Does Miss Maudie act improper or is she considered breaking the code?

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In To Kill a Mockingbird, there are many adult characters who Scout and Jem come in contact with. All of these adults have expectation about how Scout and Jem should act, and this even extends to Atticus as it becomes known that he will defend a black man in court. Maycomb, AL, though a fictional town, is modeled after the attitudes of people in the Deep South during the first half of the century. They seem stuck in their ways, and refuse to change--especially when it comes to race. They also seem hypocritical in their views; they feel sorry for the Jews in the concentration camps, but do not acknowledge their own prejudices towards African Americans. 

For the most part, the adults stick to their own "code" of expectations. Aunt Alexandra disapproves of Atticus's choice to defend Tom Robinson, and disapproves of how he raises Scout and Jem (she wants Scout in particular to act more traditionally ladylike). Stephanie Crawford, a neighbor, has her expectations about race relations and is a well-known gossip. Scout's female teachers expect her to be ladylike, to not read at home, and to subscribe to their world views.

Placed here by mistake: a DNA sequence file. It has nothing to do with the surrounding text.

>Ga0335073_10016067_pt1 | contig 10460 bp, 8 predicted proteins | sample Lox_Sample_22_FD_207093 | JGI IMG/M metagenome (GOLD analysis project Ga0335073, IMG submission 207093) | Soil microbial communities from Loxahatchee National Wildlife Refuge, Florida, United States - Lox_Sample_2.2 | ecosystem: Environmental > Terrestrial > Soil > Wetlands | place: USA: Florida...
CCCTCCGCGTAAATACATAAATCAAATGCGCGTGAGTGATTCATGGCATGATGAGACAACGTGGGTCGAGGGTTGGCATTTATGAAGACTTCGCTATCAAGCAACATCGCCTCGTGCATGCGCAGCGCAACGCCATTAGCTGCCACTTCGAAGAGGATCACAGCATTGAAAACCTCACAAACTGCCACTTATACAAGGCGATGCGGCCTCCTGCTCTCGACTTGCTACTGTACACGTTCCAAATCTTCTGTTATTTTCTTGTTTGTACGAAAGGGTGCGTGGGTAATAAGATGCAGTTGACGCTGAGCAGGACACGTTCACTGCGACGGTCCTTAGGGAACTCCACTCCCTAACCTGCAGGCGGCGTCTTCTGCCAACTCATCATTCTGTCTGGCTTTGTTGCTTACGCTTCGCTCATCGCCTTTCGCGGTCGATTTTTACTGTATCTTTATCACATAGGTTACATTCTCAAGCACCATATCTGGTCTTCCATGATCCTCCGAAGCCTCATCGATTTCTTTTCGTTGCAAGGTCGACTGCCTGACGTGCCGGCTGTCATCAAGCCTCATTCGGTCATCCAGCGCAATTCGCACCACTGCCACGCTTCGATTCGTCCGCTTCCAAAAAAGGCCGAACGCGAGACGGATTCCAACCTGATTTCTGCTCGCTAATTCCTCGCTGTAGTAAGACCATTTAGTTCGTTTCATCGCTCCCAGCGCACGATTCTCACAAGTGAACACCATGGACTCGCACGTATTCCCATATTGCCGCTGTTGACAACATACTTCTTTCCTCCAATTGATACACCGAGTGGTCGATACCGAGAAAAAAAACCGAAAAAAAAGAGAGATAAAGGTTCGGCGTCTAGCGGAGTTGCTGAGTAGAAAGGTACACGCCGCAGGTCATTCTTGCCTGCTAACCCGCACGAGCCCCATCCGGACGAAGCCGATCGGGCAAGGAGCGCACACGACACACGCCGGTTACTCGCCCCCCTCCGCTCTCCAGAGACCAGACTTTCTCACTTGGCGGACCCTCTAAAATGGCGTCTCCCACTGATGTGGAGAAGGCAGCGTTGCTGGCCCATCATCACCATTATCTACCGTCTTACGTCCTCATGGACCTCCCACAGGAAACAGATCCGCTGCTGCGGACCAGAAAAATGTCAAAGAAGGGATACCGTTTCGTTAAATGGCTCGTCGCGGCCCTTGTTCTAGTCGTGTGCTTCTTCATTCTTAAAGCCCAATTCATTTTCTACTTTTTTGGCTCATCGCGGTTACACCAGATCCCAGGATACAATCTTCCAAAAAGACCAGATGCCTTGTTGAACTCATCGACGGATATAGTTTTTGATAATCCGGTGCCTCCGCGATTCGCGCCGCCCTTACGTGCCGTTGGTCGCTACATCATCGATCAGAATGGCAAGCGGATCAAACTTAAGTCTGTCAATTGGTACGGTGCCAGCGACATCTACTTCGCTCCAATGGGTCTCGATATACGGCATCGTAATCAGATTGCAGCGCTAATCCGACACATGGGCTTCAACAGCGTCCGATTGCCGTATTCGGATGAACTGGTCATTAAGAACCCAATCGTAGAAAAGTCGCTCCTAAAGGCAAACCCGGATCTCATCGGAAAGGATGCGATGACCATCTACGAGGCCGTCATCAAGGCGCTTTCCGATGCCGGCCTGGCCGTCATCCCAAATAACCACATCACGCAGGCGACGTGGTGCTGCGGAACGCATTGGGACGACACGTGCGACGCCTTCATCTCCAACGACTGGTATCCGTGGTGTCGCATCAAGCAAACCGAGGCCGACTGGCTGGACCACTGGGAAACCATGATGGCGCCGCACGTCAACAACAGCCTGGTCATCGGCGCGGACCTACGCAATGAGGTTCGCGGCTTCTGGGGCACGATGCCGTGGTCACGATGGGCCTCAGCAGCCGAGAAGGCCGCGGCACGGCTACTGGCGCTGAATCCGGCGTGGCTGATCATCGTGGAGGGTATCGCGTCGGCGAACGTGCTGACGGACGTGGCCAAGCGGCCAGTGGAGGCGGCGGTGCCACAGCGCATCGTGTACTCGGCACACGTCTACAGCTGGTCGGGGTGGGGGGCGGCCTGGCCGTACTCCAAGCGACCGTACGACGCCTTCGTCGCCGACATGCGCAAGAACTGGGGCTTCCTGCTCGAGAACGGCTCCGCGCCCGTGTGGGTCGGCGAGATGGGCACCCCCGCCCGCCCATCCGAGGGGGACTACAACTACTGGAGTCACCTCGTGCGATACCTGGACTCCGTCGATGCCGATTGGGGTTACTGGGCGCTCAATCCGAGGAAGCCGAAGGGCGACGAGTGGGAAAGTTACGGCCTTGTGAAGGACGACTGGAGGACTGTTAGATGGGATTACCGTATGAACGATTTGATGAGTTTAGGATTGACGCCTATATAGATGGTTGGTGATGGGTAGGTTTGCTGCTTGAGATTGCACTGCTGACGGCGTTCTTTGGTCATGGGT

Miss Maudie, on the other hand, breaks the code.  She does not gossip or concern herself with the hypocritical views of her neighbors.  She keeps to herself, and treats the kids almost like adults.  She is caring and motherly, but independent.  Compared with the other female characters, she is trustworthy, outwardly unbiased, and rational in her expectations.  To other characters, she can be seen as "breaking the code" or "acting improper" but she does not care.

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